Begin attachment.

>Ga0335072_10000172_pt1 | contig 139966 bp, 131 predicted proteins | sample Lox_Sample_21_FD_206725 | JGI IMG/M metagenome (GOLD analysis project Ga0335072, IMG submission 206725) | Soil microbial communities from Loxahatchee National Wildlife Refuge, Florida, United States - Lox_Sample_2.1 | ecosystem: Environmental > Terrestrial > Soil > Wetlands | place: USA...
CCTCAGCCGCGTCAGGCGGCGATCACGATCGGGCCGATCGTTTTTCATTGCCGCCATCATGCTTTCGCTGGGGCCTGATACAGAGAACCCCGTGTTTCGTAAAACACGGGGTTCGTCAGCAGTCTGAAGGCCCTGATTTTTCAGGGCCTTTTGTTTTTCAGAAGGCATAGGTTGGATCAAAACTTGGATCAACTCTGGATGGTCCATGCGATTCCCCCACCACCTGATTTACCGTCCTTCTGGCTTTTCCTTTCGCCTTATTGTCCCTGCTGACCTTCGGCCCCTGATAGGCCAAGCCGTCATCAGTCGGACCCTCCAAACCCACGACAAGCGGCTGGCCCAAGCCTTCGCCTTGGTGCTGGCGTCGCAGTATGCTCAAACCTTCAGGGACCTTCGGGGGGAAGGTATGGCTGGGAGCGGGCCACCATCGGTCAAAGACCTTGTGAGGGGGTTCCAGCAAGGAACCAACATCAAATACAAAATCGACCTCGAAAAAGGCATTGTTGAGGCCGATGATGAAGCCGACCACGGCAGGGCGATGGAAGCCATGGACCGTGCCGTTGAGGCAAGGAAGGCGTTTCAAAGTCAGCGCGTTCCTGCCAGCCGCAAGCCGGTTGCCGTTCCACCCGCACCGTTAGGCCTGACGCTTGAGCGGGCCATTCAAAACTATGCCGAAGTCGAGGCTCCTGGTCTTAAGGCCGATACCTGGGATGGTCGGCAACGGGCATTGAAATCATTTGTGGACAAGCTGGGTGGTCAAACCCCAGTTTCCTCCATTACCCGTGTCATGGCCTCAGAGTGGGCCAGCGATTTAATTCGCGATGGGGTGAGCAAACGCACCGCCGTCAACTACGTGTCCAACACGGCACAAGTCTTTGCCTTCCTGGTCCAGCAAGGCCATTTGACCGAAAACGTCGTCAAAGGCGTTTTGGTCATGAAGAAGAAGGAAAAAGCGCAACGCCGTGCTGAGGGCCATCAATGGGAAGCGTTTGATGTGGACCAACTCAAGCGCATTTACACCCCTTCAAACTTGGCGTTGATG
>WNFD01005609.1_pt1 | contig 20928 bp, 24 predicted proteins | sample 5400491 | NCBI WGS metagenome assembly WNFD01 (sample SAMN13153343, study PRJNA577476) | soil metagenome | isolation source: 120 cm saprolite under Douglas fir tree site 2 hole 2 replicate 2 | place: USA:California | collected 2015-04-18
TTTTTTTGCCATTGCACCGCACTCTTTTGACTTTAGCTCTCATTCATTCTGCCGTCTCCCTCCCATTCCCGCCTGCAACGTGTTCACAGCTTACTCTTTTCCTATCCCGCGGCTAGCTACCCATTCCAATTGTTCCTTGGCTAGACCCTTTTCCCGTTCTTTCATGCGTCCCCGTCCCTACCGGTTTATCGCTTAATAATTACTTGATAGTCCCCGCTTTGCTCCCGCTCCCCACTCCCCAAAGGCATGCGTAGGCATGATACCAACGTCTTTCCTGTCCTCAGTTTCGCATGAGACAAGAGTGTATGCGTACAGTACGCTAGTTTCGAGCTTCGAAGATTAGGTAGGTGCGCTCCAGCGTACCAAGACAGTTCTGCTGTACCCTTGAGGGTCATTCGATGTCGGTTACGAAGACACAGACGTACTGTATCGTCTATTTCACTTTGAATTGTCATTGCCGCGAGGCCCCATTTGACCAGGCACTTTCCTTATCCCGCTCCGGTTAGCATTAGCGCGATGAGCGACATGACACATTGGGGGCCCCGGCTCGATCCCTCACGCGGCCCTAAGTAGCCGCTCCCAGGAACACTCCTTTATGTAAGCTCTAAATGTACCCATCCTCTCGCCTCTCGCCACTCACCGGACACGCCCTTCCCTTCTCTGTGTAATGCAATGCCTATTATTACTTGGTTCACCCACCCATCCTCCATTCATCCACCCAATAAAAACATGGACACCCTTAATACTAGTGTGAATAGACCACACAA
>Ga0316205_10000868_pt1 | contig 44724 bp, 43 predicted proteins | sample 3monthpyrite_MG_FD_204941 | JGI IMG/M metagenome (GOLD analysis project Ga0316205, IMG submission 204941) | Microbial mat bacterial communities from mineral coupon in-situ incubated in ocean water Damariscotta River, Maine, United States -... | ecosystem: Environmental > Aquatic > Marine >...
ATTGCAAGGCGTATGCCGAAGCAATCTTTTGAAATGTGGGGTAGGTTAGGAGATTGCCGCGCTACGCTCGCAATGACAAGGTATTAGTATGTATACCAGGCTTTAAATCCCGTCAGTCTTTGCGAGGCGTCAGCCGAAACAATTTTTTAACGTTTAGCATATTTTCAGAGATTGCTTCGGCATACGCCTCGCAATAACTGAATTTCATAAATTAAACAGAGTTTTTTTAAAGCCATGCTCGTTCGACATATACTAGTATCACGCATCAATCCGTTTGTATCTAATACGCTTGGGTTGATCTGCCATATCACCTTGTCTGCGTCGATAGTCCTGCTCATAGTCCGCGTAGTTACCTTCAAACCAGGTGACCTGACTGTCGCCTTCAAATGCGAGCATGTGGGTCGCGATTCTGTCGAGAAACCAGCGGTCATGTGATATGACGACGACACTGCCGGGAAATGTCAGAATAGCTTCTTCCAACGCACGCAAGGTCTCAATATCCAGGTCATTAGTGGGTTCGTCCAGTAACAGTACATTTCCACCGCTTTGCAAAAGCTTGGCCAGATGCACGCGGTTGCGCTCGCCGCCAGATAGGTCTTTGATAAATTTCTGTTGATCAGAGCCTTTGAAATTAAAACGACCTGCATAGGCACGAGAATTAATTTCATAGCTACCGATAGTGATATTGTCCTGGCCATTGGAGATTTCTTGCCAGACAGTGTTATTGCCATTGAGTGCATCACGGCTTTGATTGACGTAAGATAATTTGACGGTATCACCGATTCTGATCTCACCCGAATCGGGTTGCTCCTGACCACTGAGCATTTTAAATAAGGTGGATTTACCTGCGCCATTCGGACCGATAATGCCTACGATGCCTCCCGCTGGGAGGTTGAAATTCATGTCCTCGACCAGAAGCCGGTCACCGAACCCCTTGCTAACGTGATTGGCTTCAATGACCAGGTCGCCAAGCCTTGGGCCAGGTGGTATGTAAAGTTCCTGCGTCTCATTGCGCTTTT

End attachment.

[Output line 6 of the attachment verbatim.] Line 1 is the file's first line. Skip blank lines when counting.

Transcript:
ATTGCAAGGCGTATGCCGAAGCAATCTTTTGAAATGTGGGGTAGGTTAGGAGATTGCCGCGCTACGCTCGCAATGACAAGGTATTAGTATGTATACCAGGCTTTAAATCCCGTCAGTCTTTGCGAGGCGTCAGCCGAAACAATTTTTTAACGTTTAGCATATTTTCAGAGATTGCTTCGGCATACGCCTCGCAATAACTGAATTTCATAAATTAAACAGAGTTTTTTTAAAGCCATGCTCGTTCGACATATACTAGTATCACGCATCAATCCGTTTGTATCTAATACGCTTGGGTTGATCTGCCATATCACCTTGTCTGCGTCGATAGTCCTGCTCATAGTCCGCGTAGTTACCTTCAAACCAGGTGACCTGACTGTCGCCTTCAAATGCGAGCATGTGGGTCGCGATTCTGTCGAGAAACCAGCGGTCATGTGATATGACGACGACACTGCCGGGAAATGTCAGAATAGCTTCTTCCAACGCACGCAAGGTCTCAATATCCAGGTCATTAGTGGGTTCGTCCAGTAACAGTACATTTCCACCGCTTTGCAAAAGCTTGGCCAGATGCACGCGGTTGCGCTCGCCGCCAGATAGGTCTTTGATAAATTTCTGTTGATCAGAGCCTTTGAAATTAAAACGACCTGCATAGGCACGAGAATTAATTTCATAGCTACCGATAGTGATATTGTCCTGGCCATTGGAGATTTCTTGCCAGACAGTGTTATTGCCATTGAGTGCATCACGGCTTTGATTGACGTAAGATAATTTGACGGTATCACCGATTCTGATCTCACCCGAATCGGGTTGCTCCTGACCACTGAGCATTTTAAATAAGGTGGATTTACCTGCGCCATTCGGACCGATAATGCCTACGATGCCTCCCGCTGGGAGGTTGAAATTCATGTCCTCGACCAGAAGCCGGTCACCGAACCCCTTGCTAACGTGATTGGCTTCAATGACCAGGTCGCCAAGCCTTGGGCCAGGTGGTATGTAAAGTTCCTGCGTCTCATTGCGCTTTT